May 8, 2017
Three hundred and seventeen martial law victims lined up to receive partial reparation from Human Rights Victims’ Claims Board on Monday.
Amid hot weather and thick crowd, white-haired elderly men and women with their relatives and guardians received their cash cards from Human Rights Victims’ Claims Board in cooperation with Landbank at East Virata Hall, UP Diliman.
The Human Rights Victims’ Claims Board said the partial monetary reparation will be given to first 4,000 approved claimants.
They said the monetary compensation comes from the ill-gotten wealth of Marcos’s recovered from the Swiss banks.
Loretta Rosales, a former commission on human rights chairwoman, said "$650 million came from Swiss banks accounts, a portion of which is the source of the current compensation process, of which 200 million dollars will be distributed to human rights violation victims".
In a media kit by the Human Rights Claimants Board, it said the compensation for each claimant is obtained multiplying the estimated valued of one point which is equal to 25,000 pesos by the number of points awarded to each person.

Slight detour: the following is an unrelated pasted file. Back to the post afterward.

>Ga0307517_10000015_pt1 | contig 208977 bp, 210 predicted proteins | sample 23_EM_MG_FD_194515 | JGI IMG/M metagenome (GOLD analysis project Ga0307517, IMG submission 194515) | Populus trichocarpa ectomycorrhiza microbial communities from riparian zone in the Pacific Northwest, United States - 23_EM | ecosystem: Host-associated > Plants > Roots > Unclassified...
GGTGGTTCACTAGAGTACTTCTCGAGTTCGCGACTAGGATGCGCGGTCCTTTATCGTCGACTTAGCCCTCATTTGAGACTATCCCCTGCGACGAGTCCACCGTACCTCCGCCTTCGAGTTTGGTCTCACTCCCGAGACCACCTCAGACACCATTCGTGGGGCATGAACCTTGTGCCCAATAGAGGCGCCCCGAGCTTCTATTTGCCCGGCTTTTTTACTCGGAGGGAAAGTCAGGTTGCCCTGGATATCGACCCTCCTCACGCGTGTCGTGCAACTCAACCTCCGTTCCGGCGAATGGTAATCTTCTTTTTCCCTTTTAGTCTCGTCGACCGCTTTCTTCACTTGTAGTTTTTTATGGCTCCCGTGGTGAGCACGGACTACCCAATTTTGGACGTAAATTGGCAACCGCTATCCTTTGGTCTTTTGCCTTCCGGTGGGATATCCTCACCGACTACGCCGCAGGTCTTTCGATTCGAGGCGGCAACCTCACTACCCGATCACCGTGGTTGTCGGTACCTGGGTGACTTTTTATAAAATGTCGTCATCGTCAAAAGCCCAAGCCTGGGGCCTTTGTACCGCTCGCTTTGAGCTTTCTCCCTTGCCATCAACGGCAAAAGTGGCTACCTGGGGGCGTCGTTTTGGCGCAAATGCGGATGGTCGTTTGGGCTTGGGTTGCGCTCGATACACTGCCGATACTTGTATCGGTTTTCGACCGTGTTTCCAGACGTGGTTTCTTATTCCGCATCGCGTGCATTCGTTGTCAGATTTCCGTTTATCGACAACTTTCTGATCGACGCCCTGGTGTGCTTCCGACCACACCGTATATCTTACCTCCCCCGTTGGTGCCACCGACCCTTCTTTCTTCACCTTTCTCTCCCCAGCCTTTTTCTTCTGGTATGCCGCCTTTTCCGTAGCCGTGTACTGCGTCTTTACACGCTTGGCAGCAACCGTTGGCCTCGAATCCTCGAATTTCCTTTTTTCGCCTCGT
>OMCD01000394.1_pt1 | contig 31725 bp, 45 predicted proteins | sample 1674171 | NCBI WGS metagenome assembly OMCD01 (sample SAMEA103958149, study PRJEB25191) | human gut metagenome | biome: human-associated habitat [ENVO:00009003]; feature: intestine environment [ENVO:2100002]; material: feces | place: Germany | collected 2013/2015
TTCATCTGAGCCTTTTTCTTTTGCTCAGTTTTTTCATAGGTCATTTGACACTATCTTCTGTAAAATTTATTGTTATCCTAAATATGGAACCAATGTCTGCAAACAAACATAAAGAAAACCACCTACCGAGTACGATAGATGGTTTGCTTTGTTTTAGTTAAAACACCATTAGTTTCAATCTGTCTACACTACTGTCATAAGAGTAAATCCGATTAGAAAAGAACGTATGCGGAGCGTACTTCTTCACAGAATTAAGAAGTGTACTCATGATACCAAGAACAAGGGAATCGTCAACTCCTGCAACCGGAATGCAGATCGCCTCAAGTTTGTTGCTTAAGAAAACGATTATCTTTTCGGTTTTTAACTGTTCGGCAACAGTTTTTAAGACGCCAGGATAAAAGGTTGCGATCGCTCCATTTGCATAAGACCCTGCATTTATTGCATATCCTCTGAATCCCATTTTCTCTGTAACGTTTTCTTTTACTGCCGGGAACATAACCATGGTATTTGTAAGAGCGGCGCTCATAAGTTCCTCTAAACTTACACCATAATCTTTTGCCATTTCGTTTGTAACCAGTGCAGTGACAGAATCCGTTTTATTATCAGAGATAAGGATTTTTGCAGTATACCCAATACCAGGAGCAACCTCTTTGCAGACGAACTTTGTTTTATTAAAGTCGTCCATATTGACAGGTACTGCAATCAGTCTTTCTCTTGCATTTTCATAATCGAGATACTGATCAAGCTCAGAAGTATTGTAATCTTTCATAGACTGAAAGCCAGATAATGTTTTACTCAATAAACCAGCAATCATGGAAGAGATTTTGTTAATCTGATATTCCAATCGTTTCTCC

The board said the total amount of monetary reparation depends on the deliberation results of the remaining claims.
Distributed to the 317 human rights victims but varying amounts depending on the level of torture or length of imprisonment, were P28,637,500. A point system was used to determine how much a human rights victim receives. The lowest, or one point, under the point system is P25,000,
Lina Sarmiento, head of the Human Rights Claimants Board, said in a text message that they received 75,730 applications after the two rounds of instake.”
“We have finished deliberating 40,000 claims so we still have 35,730 remaining claims to be adjudicated,” she added.
Satur Ocampo, a former congressman, said aside from cash cards, the victims are entitled to non-monetary compensation from different government agencies.
After more than 30 years, martial law victims, mostly senior citizens patiently waited in line for hours to receive their monetary reparation.
Philip Suzara, detained for six years during martial law said, “The feeling is so ambiguous at once I feel jubilant yet one is still angered at the thought that, indeed, martial law and its attendant atrocities was not just a nightmare but a reality.” (Alanna Ambi/DMS)
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